Former president Nelson Mandela posed as a cook and gardener at Liliesleaf Farm, bought in 1961 by Arthur Goldreich and Harold Wolpe as headquarters for the underground Communist Party and as a safe house for anti-apartheid activists fleeing South Africa’s apartheid-era authorities.
Several activist organisations were banned in 1960, pushing them underground and towards new tactics, including armed resistance. It was at Liliesleaf that many of the first armed anti-apartheid attacks – mainly sabotage – were planned.
When the police raided the farm in July 1963 many of the anti-apartheid leaders were arrested, including Walter Sisulu, Ahmed Kathrada, Govan Mbeki, Lionel Bernstein and Dennis Goldberg. It was a major blow to the anti-apartheid struggle. The arrests, and that of Mandela in 1962, led to the notorious Rivonia Trial in which Mandela and seven others were sentenced to life for treason.
Liliesleaf is now a museum and archive, and a place where dialogue can take place in a peaceful setting.
A multi-disciplinary team of curators, film-makers, historians and designers collaborated to produce the exhibitions that tell the Apartheid Museum’s story of the legislated separation of South Africa’s races: apartheid.
There are 22 individual exhibition areas that make up what has been described by many as an intensely emotional journey and a reminder of all that we have gained.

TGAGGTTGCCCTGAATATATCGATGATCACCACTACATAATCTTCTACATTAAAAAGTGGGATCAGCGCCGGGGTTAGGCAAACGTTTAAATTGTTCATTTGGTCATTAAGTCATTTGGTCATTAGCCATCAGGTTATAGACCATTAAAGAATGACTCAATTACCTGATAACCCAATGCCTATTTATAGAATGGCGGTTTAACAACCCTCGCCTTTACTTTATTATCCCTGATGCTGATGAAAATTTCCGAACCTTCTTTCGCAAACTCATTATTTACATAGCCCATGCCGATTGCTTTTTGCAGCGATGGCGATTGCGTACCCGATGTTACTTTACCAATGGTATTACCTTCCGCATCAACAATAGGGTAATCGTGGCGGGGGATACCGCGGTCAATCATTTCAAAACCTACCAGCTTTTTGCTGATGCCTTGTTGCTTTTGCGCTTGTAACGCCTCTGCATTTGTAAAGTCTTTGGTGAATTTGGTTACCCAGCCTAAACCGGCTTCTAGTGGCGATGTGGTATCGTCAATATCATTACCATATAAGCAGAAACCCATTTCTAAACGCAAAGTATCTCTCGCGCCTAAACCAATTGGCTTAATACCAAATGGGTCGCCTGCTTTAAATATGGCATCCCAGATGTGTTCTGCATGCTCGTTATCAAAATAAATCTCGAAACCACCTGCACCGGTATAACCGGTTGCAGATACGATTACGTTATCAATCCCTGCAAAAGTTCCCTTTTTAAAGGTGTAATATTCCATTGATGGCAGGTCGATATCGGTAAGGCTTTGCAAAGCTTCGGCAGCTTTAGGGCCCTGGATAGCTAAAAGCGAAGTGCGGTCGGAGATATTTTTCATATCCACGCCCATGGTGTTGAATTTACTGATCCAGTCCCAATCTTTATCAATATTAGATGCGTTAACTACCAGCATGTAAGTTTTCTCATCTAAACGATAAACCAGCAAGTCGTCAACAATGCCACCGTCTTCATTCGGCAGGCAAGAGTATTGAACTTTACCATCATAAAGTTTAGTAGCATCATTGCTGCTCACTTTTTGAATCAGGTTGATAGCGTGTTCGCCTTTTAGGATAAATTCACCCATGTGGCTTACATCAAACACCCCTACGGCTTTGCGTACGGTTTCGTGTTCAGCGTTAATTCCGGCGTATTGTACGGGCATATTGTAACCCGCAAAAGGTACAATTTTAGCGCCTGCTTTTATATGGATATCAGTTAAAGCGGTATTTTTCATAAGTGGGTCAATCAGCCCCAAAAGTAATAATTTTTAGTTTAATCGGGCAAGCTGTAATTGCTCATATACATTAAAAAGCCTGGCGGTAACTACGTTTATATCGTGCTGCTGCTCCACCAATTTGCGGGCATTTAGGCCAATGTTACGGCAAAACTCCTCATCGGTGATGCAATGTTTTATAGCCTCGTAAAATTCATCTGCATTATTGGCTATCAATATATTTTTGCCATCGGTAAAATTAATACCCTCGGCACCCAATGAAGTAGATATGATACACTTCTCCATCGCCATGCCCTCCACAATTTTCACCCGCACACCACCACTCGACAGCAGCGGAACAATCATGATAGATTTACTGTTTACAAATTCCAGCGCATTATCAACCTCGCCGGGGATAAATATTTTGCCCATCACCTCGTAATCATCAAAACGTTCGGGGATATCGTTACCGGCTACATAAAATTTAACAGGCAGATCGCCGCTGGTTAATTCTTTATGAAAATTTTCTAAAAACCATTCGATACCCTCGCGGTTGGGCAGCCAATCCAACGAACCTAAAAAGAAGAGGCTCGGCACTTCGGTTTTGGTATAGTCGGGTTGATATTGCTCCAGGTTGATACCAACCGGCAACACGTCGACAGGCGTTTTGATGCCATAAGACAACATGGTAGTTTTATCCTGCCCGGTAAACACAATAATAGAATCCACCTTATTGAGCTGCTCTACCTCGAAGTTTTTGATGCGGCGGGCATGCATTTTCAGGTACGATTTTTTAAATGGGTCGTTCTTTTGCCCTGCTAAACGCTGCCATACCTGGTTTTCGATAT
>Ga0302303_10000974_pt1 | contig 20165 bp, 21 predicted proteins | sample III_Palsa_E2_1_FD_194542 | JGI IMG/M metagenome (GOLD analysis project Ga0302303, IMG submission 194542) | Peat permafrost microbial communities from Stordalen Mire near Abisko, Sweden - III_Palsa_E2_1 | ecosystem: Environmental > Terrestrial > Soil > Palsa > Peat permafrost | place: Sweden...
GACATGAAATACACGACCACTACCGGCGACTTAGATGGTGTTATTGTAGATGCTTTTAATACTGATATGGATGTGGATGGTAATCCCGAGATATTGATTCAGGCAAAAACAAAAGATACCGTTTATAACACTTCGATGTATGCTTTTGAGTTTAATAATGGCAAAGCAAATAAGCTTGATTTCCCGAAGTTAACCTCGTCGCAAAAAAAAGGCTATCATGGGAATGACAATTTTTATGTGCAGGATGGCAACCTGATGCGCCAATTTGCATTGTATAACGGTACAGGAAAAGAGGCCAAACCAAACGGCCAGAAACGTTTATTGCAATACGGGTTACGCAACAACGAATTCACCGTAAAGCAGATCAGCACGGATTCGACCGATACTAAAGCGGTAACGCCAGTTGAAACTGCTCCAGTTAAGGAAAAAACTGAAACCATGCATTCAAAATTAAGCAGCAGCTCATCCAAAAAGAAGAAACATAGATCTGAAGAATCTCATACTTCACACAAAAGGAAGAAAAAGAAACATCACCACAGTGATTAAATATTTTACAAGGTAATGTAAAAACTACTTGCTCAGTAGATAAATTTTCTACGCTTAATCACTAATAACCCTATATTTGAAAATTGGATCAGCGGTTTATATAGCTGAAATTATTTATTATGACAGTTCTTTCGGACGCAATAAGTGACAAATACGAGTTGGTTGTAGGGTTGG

Simultaneously crushing and uplifting, Constitution Hill is a living museum and a tribute to South Africa’s tumultuous journey to democracy. It is also where the democracy and equality are kept on course, in the Constitutional Court.
A complex of prisons, and the court, Constitution Hill is where thousands of ordinary South Africans were incarcerated for crimes as varied as transgressing council by-laws against brewing traditional beer and treason (Nelson Mandela, who was jailed here shortly before being transferred to Pretoria for the Treason Trial). Other famous prisoners include Mahatma Gandhi, Joe Slovo, Albertina Sisulu, Winnie Madikizela-Mandela and Barbara Hogan.
There’s the court, which is open to visitors regardless of whether it is in session, and its impressive contemporary art collection, and the jails – the Women’s Goal, the Old Fort and Number Four. Guided tours are available.